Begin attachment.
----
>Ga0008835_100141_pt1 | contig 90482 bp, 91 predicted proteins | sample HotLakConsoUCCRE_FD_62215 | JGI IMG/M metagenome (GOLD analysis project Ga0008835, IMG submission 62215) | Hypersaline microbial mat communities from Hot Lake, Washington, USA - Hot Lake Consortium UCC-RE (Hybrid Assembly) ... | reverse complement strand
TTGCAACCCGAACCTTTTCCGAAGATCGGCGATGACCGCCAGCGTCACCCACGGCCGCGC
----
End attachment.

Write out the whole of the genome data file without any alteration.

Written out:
>Ga0008835_100141_pt1 | contig 90482 bp, 91 predicted proteins | sample HotLakConsoUCCRE_FD_62215 | JGI IMG/M metagenome (GOLD analysis project Ga0008835, IMG submission 62215) | Hypersaline microbial mat communities from Hot Lake, Washington, USA - Hot Lake Consortium UCC-RE (Hybrid Assembly) ... | reverse complement strand
TTGCAACCCGAACCTTTTCCGAAGATCGGCGATGACCGCCAGCGTCACCCACGGCCGCGC